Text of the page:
Most mature industries, utilities, banks, or, for that matter, large service groups operate in a staid, uneventful environment. If they succeed in keeping out of trouble and stick to what they know, their CEOs will complete their term of office, perhaps with little glory but also untainted by crisis, debacle, or embarrassment. In a role resembling that of dependable duty officers, they try to prevent upsets, and at best they help improve the position of their company moderately. Soon after they retire, their influence dissipates and they are forgotten. Of course, this is not the scenario in all companies.
In rapid-growth companies or those operating in a volatile climate, the challenges CEOs face are much greater, and they have more opportunity to prove their worth. Quite often in such corporations, the quality of the directors is also more impressive and the risks of office are correspondingly greater. Boards should prepare themselves for the inevitable task of replacing the CEO. One recommended step is to conduct formal annual CEO evaluations, involving all outside directors. If done diligently and in depth, the results will not only highlight the current CEO’s strengths and weaknesses but also give the board invaluable information that will guide them when they begin a search for his replacement. Beyond this basic preparation, there are a number of do’s and don’t’s that every board should consider when it comes to selecting the next CEO:
• Define the needed skills and experience and prioritize them. It is almost impossible to find a candidate with all the desired qualities.
• Look as far afield as necessary to find candidates with imagination, character, and a gleam in the eye, rather than settling for the solid, duller candidate close to home.
• Do not be misled by show and bravura. Ask searching questions and seek the clarity of thought so imperative in an emergency.
• Conclude the search only when the finalists have been subjected to a full due diligence review—a necessary step to avoid most irreversible mistakes.
In other words, the board should see itself as a search committee and prepare a plan of action by taking the following steps:
• Prepare a mission statement.
• Define performance criteria: What will be expected of the new CEO? How will the board assess the success of its choice?
• Scrutinize the board itself to see whether it includes a suitable person with knowledge of the company.
• Establish accountability. It will be more effective if not more than three outside directors act as the actual search committee. Their short list should be brought to the full board for consideration and decision.
• Call for help when time limitations or lack of contacts prevent the board from finding the right candidate. Any outside executive search firm should be given a clear statement of its mission.
• Be flexible—for example, some excellent potential can be found among younger, not yet fully tested, executives. Older candidates are often solid and dependable but have a chip on their shoulder or carry baggage that could be an impediment to excellence.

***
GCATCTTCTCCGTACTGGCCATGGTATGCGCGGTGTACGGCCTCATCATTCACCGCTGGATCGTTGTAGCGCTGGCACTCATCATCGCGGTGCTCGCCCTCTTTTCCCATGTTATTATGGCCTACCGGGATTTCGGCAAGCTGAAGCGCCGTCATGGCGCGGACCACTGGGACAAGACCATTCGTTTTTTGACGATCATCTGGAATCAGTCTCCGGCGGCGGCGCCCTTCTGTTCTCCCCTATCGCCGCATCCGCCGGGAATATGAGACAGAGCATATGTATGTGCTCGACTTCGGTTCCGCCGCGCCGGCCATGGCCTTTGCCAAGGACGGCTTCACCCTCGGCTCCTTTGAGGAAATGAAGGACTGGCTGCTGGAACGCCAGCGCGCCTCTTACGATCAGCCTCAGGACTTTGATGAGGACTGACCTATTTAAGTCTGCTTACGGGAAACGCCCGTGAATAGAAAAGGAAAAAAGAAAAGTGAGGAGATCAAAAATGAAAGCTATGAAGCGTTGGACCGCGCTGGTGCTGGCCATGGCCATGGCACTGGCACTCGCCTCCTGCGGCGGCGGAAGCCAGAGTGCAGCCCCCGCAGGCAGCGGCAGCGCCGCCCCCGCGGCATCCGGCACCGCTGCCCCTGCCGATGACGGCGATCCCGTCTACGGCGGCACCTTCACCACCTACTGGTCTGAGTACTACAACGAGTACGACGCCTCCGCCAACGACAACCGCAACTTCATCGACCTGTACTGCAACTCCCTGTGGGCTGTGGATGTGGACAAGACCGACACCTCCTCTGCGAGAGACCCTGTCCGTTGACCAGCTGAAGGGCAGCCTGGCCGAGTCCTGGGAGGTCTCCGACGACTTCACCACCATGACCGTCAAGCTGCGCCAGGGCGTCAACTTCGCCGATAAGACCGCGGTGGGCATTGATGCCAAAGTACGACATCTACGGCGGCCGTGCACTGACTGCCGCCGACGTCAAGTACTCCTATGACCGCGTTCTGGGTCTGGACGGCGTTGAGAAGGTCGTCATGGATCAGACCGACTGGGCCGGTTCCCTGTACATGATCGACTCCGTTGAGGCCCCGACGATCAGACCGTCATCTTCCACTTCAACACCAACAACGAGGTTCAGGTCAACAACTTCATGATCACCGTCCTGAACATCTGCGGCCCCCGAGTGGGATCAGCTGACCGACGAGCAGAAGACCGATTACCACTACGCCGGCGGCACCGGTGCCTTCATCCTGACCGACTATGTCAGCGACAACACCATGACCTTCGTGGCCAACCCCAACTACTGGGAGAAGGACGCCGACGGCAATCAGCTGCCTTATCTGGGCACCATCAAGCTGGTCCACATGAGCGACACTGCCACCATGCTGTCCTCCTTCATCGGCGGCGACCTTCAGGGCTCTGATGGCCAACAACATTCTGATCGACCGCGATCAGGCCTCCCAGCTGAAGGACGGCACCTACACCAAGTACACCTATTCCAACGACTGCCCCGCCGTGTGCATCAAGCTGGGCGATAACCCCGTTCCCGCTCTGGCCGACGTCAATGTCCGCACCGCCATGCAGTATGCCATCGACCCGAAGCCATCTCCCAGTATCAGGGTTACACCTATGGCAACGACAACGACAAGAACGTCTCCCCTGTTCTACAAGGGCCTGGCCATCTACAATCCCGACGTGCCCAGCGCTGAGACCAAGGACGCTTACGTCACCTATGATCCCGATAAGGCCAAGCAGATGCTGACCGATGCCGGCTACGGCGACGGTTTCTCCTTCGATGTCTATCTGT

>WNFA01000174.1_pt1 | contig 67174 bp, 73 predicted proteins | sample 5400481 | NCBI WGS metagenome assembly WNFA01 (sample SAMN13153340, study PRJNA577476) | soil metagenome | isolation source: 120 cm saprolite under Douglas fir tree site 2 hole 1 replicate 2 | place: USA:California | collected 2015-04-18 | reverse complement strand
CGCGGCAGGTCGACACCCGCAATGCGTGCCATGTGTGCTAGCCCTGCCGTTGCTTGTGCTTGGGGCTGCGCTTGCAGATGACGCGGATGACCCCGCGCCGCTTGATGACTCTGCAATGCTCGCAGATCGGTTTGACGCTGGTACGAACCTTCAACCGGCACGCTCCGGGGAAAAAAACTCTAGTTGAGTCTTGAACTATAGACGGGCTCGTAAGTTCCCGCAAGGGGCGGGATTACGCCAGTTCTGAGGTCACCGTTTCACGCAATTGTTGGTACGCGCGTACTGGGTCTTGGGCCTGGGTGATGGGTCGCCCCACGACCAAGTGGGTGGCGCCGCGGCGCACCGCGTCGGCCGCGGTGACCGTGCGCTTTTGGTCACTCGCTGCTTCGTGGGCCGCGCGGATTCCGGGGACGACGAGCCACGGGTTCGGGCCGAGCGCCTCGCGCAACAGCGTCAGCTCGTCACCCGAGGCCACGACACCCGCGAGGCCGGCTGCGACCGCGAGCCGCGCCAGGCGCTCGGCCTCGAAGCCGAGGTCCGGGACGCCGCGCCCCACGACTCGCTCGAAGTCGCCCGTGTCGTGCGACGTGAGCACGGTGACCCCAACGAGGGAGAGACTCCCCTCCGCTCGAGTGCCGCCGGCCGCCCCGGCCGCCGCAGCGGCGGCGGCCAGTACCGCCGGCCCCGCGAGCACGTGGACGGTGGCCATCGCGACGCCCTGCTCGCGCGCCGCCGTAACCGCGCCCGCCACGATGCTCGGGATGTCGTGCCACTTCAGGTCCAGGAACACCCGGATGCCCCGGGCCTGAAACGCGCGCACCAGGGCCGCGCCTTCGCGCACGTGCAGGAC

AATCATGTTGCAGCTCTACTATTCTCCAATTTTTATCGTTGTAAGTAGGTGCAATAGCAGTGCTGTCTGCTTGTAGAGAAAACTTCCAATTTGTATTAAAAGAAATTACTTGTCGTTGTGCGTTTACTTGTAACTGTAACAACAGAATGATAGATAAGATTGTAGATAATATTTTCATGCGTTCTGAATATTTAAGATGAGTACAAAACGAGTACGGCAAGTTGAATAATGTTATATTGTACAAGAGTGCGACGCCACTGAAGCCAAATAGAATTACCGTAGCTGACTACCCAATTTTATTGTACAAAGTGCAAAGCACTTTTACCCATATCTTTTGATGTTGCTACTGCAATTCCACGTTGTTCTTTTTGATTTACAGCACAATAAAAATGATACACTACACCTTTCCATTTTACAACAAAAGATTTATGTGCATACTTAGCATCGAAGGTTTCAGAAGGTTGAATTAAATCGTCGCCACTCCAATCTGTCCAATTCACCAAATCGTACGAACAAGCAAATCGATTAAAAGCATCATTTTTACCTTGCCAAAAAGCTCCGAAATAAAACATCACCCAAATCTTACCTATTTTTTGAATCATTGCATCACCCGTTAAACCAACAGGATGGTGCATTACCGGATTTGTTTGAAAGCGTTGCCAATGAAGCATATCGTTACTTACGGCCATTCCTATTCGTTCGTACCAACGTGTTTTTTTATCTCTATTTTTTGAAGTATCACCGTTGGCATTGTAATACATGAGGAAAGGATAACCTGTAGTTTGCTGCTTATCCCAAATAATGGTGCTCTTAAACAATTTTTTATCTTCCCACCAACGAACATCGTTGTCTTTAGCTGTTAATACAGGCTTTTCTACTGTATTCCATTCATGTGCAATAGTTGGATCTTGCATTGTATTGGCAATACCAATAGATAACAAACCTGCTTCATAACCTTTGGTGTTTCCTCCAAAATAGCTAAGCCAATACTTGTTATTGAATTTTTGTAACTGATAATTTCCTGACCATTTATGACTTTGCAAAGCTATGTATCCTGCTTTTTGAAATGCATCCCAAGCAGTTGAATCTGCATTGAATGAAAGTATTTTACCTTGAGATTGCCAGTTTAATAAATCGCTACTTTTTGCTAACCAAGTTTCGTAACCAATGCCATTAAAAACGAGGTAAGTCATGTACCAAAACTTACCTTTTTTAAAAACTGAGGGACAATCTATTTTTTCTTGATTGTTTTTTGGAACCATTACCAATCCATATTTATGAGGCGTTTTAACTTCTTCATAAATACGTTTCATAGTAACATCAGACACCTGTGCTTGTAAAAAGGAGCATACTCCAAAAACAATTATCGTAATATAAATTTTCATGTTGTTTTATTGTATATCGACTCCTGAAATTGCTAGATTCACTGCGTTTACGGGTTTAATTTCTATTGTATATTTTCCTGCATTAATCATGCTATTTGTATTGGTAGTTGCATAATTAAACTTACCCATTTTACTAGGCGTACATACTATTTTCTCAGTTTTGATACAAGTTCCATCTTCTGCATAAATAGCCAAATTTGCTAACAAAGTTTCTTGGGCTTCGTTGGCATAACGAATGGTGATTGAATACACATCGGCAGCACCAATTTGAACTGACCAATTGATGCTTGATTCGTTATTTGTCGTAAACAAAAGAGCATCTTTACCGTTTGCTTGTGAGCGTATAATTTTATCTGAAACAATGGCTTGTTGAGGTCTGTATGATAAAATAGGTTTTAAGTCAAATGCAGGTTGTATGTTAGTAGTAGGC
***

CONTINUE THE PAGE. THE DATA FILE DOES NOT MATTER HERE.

• Vet any serious candidate carefully. The board not to be impatient when it believes it has found the right candidate. The members should make every effort to understand his or her thought processes and value system, using tests if necessary.
• Make sure the candidate understands the company.
• Make sure there is good chemistry and compatibility between the chosen candidate and the board.
• And, after all the above is done, intuition can prove to be crucial.
The above are a set of general guidelines; obviously, each board will have its priorities. The board members must remember how crucial their choice will be to the company’s future and invest all their talents accordingly. An experienced Herriman Utah corporate lawyer can prove to be an invaluable source of assistance when it comes to assisting the board choose a CEO for the business.
Just as every social structure has its own accountability system, in the classic market economy a company is held responsible in the marketplace. In the same vein, corporate governance is based on the premise that corporate officers operate best when they are held to account for what they do. Today, business activities are growing continuously in range, diversity, and magnitude. When management assumes operating responsibility for production, thereby overseeing the money of other (often anonymous) people, it must accept being measured by yardsticks designed to indicate performance.
An important consequent obligation of corporate governance is to provide information that enables the company’s shareholders to verify that the capital they have entrusted to their agents – the corporate management is, indeed, well looked after. Society at large, through establishment of regulatory procedures and business standards, has over the years created a set of tools for proper corporate governance. Some of these instruments can be used to hold management, directors, auditors and, for that matter, regulators, accountable to the principals and the public in accordance with the terms they accepted when they assumed their responsibilities.
Don’t let the regulations come in the way of the growth and good governance of your company. Seek the assistance of an experienced Herriman Utah corporate lawyer. Remember seeking the assistance of an experienced Herriman Utah corporate lawyer is cheaper than the alternative – hefty fines for lack of corporate governance.
Herriman Utah Business Lawyer Free Consultation
When you need legal help with your business in Herriman, please call Ascent Law for your free consultation (801) 676-5506. We want to help you.
8833 S. Redwood Road, Suite C
West Jordan, Utah
84088 United States
Telephone: (801) 676-5506
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|Coordinates: 40°30′24″N 112°1′51″WCoordinates: 40°30′24″N 112°1′51″W|
|Became a city||April 19, 2001|
|Founded by||Thomas Butterfield|
|Named for||Henry Harriman|
|• Mayor||Lorin Palmer|
|• Total||21.63 sq mi (56.03 km2)|
|• Land||21.63 sq mi (56.03 km2)|
|• Water||0.00 sq mi (0.00 km2)|
||5,000 ft (1,524 m)|
|• Density||2,549.42/sq mi (984.19/km2)|
|Time zone||UTC-7 (Mountain)|
|• Summer (DST)||UTC-6 (Mountain)|
|Area code(s)||385, 801|
|GNIS feature ID||1428675|
Herriman (/ˈhɛrɪmən/ HERR-ih-mən) is a city in southwestern Salt Lake County, Utah. The population was 55,144 as of the 2020 census. Although Herriman was a town in 2000, it has since been classified as a fourth-class city by state law. The city has experienced rapid growth since incorporation in 1999, as its population was just 1,523 at the 2000 census. It grew from being the 111th-largest incorporated place in Utah in 2000 to the 14th-largest in 2020.